For this purpose, computer simulations based on density functional theory (DFT) [31–38] can provide insights into the reaction mechanism. Although several computational studies have focused on unzipping nanotubes with and without H-atom termination [31–35], there are a few reports discussing those created by the addition of oxygen pairs [36, 37]. For example, Rangel et al. used DFT calculations to investigate the sequential addition of oxygen pairs to a model with a finite-length () tube. The model, which included 100 atoms, has a tube length of ~10 Å. Based on the tube length, the maximum number of oxygen pairs attached to the tube () can be as many as 5. According to the DFT calculations, cleaving the tube CC bonds by diketone formation was found for larger than 3. Although their DFT findings can partially explain the experimental results, the structural features of the oxygen-pair attached nanotubes are artificially affected by the model size. In fact, the separation between the carbon atoms attached by oxygen pairs is influenced by the tube edges. Furthermore, attached oxygen atoms cannot line up along the tube axis at regular intervals. Because these structural features have a strong impact on the electronic properties, detailed insight into the properties of diketone-attached nanotubes is still required.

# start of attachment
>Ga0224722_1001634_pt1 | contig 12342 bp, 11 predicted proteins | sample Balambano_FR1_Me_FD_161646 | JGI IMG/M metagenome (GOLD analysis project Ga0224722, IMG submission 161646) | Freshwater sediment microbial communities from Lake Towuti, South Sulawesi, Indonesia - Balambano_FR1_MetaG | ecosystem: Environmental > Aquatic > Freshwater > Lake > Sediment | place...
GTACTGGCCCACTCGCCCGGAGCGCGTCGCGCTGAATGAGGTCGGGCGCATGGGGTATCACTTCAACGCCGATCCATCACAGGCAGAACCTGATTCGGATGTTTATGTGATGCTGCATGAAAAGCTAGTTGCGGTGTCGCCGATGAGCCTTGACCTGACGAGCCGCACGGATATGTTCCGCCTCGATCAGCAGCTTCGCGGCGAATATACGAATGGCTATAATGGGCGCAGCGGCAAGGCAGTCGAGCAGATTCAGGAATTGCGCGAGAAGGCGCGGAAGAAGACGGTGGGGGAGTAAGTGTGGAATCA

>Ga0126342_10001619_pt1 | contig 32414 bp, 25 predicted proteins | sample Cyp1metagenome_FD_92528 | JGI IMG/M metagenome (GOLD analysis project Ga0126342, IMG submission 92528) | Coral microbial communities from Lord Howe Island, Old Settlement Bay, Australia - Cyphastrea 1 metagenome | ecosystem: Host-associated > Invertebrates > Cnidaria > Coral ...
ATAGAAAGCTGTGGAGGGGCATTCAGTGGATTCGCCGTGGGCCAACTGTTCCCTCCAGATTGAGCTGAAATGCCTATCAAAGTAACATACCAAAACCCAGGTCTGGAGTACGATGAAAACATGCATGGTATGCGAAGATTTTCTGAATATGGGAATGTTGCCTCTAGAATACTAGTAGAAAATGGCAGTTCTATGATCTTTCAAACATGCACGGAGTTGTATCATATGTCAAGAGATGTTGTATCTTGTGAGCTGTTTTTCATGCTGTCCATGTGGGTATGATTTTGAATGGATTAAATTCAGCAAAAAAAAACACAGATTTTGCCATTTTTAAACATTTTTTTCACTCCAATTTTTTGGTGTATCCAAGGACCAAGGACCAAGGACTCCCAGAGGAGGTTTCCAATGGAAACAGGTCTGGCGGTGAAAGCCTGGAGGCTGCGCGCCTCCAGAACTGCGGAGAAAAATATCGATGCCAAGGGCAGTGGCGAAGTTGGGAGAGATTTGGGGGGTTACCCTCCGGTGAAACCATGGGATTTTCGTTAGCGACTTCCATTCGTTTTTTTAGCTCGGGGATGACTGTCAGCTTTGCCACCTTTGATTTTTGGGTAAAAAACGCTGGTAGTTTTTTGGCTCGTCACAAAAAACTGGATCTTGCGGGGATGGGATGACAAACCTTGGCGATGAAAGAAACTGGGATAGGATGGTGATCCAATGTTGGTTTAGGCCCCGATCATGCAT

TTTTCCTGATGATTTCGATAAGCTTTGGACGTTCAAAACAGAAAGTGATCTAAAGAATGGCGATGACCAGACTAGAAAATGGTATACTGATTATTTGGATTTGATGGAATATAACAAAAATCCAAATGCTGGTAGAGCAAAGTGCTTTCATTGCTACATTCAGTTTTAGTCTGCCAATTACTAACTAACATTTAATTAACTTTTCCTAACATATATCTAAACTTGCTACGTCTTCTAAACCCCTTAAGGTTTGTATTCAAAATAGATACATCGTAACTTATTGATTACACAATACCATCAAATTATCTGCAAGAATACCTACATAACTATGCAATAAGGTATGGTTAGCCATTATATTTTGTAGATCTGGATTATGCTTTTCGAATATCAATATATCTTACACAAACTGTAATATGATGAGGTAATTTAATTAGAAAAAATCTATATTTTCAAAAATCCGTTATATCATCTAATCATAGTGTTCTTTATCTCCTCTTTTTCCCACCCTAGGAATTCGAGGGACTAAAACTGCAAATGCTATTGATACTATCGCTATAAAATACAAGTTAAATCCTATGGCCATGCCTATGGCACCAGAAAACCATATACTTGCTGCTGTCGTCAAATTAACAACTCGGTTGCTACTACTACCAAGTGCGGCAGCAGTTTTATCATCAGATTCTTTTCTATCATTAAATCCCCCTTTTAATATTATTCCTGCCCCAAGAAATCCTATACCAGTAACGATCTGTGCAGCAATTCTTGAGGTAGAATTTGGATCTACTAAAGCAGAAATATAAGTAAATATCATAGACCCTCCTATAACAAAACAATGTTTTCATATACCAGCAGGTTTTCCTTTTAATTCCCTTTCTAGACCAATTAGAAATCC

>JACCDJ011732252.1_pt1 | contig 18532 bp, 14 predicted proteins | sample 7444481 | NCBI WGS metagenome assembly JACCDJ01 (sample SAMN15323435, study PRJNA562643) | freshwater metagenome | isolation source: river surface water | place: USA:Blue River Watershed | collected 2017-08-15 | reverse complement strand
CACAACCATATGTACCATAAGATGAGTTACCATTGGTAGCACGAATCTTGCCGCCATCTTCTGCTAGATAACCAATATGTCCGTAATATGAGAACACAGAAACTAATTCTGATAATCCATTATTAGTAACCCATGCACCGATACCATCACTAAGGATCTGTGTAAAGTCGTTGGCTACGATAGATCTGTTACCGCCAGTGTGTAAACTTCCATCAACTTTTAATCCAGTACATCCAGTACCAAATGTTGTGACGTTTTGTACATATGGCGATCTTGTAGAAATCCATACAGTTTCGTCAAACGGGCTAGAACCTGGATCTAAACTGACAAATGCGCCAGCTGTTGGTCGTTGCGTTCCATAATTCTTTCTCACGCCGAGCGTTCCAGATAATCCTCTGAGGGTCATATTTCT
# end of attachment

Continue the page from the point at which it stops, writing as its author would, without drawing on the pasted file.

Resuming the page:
To improve our understanding of the conversion of nanotubes into nanoribbons by multiple diketone attachments, we employed DFT calculations for a sufficiently long tube model and an infinite-length model using a periodic boundary condition (PBC). In the current study, we focused on how the properties of diketone-attached nanotubes change as a function of the degree of oxidation (i.e., the number of diketones formed on a nanotube surface ()). It is expected that the diketone-attached nanotubes have properties in between a pristine nanotube and the resultant graphene-nanoribbon. Thus, we focused on how a nanotube becomes planar via a sequence of diketone formation and how the planarization affects the electronic properties.